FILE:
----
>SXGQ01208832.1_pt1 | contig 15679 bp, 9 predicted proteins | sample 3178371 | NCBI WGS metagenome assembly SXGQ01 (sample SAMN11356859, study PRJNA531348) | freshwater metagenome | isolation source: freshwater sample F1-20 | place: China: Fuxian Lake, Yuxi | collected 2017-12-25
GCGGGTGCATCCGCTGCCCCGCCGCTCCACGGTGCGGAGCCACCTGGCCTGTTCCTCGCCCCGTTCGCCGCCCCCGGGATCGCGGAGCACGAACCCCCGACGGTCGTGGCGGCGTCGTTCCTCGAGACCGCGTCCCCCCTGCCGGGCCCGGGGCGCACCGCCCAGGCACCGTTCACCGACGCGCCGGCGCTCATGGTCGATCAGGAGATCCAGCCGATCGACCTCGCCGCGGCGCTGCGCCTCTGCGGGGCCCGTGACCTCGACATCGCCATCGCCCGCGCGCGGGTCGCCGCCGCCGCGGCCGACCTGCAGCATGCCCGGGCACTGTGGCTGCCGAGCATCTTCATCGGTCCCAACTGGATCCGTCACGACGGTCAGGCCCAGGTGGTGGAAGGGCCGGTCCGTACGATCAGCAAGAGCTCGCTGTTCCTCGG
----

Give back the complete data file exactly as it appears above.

>SXGQ01208832.1_pt1 | contig 15679 bp, 9 predicted proteins | sample 3178371 | NCBI WGS metagenome assembly SXGQ01 (sample SAMN11356859, study PRJNA531348) | freshwater metagenome | isolation source: freshwater sample F1-20 | place: China: Fuxian Lake, Yuxi | collected 2017-12-25
GCGGGTGCATCCGCTGCCCCGCCGCTCCACGGTGCGGAGCCACCTGGCCTGTTCCTCGCCCCGTTCGCCGCCCCCGGGATCGCGGAGCACGAACCCCCGACGGTCGTGGCGGCGTCGTTCCTCGAGACCGCGTCCCCCCTGCCGGGCCCGGGGCGCACCGCCCAGGCACCGTTCACCGACGCGCCGGCGCTCATGGTCGATCAGGAGATCCAGCCGATCGACCTCGCCGCGGCGCTGCGCCTCTGCGGGGCCCGTGACCTCGACATCGCCATCGCCCGCGCGCGGGTCGCCGCCGCCGCGGCCGACCTGCAGCATGCCCGGGCACTGTGGCTGCCGAGCATCTTCATCGGTCCCAACTGGATCCGTCACGACGGTCAGGCCCAGGTGGTGGAAGGGCCGGTCCGTACGATCAGCAAGAGCTCGCTGTTCCTCGG